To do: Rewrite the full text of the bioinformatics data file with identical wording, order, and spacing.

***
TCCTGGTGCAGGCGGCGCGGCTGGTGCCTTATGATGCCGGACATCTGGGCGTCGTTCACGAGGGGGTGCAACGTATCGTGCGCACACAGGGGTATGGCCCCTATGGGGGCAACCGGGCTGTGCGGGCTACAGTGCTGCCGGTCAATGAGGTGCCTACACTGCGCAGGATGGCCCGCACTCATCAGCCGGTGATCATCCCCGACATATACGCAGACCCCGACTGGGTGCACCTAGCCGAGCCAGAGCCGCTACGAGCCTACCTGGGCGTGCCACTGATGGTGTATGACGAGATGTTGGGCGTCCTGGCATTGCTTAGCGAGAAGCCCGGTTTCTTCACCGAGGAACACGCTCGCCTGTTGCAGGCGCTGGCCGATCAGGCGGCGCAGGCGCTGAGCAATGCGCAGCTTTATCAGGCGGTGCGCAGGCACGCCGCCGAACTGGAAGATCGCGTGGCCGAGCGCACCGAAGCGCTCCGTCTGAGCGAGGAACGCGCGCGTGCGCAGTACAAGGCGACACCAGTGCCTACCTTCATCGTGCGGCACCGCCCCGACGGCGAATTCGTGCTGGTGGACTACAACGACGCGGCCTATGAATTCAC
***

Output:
TCCTGGTGCAGGCGGCGCGGCTGGTGCCTTATGATGCCGGACATCTGGGCGTCGTTCACGAGGGGGTGCAACGTATCGTGCGCACACAGGGGTATGGCCCCTATGGGGGCAACCGGGCTGTGCGGGCTACAGTGCTGCCGGTCAATGAGGTGCCTACACTGCGCAGGATGGCCCGCACTCATCAGCCGGTGATCATCCCCGACATATACGCAGACCCCGACTGGGTGCACCTAGCCGAGCCAGAGCCGCTACGAGCCTACCTGGGCGTGCCACTGATGGTGTATGACGAGATGTTGGGCGTCCTGGCATTGCTTAGCGAGAAGCCCGGTTTCTTCACCGAGGAACACGCTCGCCTGTTGCAGGCGCTGGCCGATCAGGCGGCGCAGGCGCTGAGCAATGCGCAGCTTTATCAGGCGGTGCGCAGGCACGCCGCCGAACTGGAAGATCGCGTGGCCGAGCGCACCGAAGCGCTCCGTCTGAGCGAGGAACGCGCGCGTGCGCAGTACAAGGCGACACCAGTGCCTACCTTCATCGTGCGGCACCGCCCCGACGGCGAATTCGTGCTGGTGGACTACAACGACGCGGCCTATGAATTCAC